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Russian Socialists in the Struggle for Democracy

For the past few weeks, protests for fair elections in upcoming municipal polls have become weekly in Moscow and St. Petersburg as thousands have defied authorities to attend unsanctioned rallies. The police crackdown has been particularly harsh in Moscow. Protests on July 27 and August 3 resulted in over 2000 detentions. Images of police in riot gear wrestling citizens to the ground and beating peaceful protesters were reminiscent of the mass protests against election fraud in 2011-2012.

Members of the Russian Socialist Movement, a small Marxist, anti-Stalinist organization active in the Russian left, have been participants in local electoral campaigns and in the protests. Two RSM activists, Valeria Kovelishina and Ilya Budraitskis talk about the Russian Socialist Movement, their electoral work, the protests for democracy in Russia and what they might mean for the future.

Witnessing the Collapse of Communism


Roundtable discussion marking the 30th anniversary of the collapse of communism in Eastern Europe. Participants include Timothy Garton Ash, Bridget Kendall, and Jens Reich.

The Evictors

Around Moscow, there’s a whole industry of so-called “black creditors” — microfinance institutions (or MFOs) that swindle and seize debtors’ homes. Ivan Golunov’s investigation for Meduza has discovered that almost 500 apartments have been seized from their owners over the past five years without so much as a court order. In fact, this scheme involves more than simply “squeezing” people from their homes. It is possibly part of a wider, international money-laundering system. Here’s Meduza special correspondent Ivan Golunov on the ins and outs of this industry.

Disassembling the Tower

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http://vimeo.com/moogaloop.swf?clip_id=12130035&server=vimeo.com&show_title=0&show_byline=0&show_portrait=0&color=ffffff&fullscreen=1

The Tower: A Songspiel is a new agitprop production from the fine people at Chto Delat.  The film is the final part of a trilogy that includes Perestroika Songspiel: Victory over the Coup (2008) and Partisan Songspiel: A Belgrade Story (2009).  The theme of this installment:

Filmed in April 2010, The Tower: A Songspiel is based on real documents of Russian social and political life and on an analysis of the conflict that has developed around the planned Okhta Center development in Petersburg, where the Gazprom corporation intends to house the headquarters of its locally-based subsidiaries in a 403-meter-high skyscraper designed by the UK-based architectural firm RMJM. The proposed skyscraper has provoked one of the fiercest confrontations UNESCO World Heritage Site, Gazprom has so far managed to secure all the necessary permissions and has practically begun the first phase of construction. (Although recent oblique signals from the Russian president may have thrown an insurmountable wrench into the works. between the authorities and society in recent Russian political history. Despite resistance on the part of various groups who believe that construction of the building would have a catastrophic impact on the appearance of the city, which is a UNESCO World Heritage Site, Gazprom has so far managed to secure all the necessary permissions and has practically begun the first phase of construction. (Although recent oblique signals from the Russian president may have thrown an insurmountable wrench into the works.)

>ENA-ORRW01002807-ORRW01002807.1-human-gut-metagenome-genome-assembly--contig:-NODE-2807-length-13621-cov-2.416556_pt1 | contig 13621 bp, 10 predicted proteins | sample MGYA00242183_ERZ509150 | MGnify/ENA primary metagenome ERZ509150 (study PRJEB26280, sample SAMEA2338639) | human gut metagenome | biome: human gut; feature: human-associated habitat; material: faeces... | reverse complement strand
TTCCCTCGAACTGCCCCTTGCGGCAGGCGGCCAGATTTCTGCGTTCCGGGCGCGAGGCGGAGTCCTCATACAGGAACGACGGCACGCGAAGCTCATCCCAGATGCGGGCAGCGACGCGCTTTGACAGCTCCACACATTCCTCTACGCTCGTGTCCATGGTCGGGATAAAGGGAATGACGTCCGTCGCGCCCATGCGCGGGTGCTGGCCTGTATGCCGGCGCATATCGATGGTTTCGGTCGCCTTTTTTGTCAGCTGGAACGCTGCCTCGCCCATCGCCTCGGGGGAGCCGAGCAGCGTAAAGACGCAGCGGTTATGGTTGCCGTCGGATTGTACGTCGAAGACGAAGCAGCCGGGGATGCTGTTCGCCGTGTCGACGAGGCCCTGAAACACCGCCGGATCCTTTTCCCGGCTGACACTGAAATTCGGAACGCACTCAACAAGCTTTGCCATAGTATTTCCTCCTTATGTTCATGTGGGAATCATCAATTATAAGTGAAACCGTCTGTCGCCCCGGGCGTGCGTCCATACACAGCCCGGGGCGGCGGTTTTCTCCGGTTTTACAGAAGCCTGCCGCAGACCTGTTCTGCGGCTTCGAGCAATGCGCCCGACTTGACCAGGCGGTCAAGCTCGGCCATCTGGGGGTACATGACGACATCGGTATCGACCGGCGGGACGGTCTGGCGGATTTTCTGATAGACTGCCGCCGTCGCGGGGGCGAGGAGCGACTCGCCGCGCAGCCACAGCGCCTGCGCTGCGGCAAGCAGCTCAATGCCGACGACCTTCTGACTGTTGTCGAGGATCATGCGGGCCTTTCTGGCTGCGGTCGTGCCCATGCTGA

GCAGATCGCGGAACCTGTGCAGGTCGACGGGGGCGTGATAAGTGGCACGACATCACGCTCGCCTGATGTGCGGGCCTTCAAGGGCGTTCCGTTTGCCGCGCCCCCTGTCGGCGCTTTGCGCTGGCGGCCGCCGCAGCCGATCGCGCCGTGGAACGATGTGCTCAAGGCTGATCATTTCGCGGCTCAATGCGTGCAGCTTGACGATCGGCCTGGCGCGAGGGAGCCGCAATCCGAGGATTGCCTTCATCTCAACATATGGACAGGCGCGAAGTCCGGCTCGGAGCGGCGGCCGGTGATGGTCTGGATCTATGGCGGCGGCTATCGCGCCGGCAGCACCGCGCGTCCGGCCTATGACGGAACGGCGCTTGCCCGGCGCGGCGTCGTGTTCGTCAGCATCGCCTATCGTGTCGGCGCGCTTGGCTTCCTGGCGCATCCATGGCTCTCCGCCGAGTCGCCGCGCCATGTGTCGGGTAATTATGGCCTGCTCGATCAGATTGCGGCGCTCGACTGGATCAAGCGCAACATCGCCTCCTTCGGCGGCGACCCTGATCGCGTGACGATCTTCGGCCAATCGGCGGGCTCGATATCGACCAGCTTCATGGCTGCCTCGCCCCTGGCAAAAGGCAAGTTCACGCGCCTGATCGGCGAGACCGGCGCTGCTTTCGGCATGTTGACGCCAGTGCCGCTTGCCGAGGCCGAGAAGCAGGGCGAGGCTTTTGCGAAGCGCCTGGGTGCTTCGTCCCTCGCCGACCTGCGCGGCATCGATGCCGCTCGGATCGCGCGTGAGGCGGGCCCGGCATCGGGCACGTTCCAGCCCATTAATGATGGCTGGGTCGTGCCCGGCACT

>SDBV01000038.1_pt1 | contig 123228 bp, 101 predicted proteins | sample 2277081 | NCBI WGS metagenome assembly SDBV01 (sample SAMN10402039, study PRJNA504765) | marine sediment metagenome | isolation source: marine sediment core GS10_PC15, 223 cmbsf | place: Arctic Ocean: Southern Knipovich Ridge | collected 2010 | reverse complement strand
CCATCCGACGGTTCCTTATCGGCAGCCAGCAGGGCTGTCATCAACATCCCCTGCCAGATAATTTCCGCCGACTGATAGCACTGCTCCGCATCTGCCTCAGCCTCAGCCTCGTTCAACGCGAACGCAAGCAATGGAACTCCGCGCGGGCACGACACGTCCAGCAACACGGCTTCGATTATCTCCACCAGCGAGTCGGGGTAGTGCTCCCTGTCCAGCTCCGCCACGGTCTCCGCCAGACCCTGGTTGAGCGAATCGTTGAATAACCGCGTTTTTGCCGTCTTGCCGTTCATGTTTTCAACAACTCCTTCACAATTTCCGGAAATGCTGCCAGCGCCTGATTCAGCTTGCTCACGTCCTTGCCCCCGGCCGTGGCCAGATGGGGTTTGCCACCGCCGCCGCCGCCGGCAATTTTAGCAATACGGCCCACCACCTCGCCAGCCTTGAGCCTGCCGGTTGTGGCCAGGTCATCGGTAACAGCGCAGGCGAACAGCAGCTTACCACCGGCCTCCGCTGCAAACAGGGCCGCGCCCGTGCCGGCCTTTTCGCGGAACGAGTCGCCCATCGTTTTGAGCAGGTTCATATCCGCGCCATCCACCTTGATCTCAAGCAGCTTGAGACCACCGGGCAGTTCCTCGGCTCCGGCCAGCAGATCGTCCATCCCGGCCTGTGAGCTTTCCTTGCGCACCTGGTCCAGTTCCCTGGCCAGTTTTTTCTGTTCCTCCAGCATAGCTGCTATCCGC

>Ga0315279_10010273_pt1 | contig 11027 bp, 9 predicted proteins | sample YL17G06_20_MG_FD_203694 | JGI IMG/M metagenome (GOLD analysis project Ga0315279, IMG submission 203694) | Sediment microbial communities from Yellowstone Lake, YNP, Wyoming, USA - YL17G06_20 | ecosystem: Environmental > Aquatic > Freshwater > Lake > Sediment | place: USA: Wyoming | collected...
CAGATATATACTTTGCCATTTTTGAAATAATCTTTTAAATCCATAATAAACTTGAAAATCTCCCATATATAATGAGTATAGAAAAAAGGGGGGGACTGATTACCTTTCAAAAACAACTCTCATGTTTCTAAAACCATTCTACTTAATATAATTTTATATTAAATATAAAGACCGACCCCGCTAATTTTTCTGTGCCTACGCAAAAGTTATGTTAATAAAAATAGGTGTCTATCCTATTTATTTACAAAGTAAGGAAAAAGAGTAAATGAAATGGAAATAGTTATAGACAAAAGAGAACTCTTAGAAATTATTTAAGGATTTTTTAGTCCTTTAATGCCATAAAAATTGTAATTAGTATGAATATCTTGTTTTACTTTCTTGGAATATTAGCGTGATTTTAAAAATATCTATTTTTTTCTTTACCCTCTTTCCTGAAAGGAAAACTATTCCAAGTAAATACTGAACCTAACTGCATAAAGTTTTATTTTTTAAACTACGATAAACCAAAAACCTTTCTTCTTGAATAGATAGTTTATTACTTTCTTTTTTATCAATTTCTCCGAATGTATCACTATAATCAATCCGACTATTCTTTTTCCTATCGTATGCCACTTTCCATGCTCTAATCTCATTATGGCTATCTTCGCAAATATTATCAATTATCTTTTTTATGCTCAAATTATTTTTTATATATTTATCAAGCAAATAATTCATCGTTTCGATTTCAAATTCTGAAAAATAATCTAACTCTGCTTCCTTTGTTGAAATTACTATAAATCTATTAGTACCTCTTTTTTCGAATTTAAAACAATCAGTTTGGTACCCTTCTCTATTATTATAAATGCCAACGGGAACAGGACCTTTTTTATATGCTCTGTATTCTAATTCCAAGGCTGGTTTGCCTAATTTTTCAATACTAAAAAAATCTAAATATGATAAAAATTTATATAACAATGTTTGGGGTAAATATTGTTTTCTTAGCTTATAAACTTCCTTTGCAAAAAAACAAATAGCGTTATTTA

. . .

The film is structured as a confrontation between two worlds. On the one hand, we see the world of power, which is represented by a group of people working to create the new symbol: a PR manager (the head of the corporation’s branding project for the skyscraper), a local politician, the company’s security chief, a representative of the Orthodox Church, a gallery owner (who is in line to become director of the corporation’s contemporary art museum), and a fashionable artist. On the other hand, we see a chorus comprised of people from various social groups: the intelligentsia, workers, pensioners, unemployed office clerks, migrants, young women, a homeless boy, and a leftist radical.

For more check out Chto Delat.

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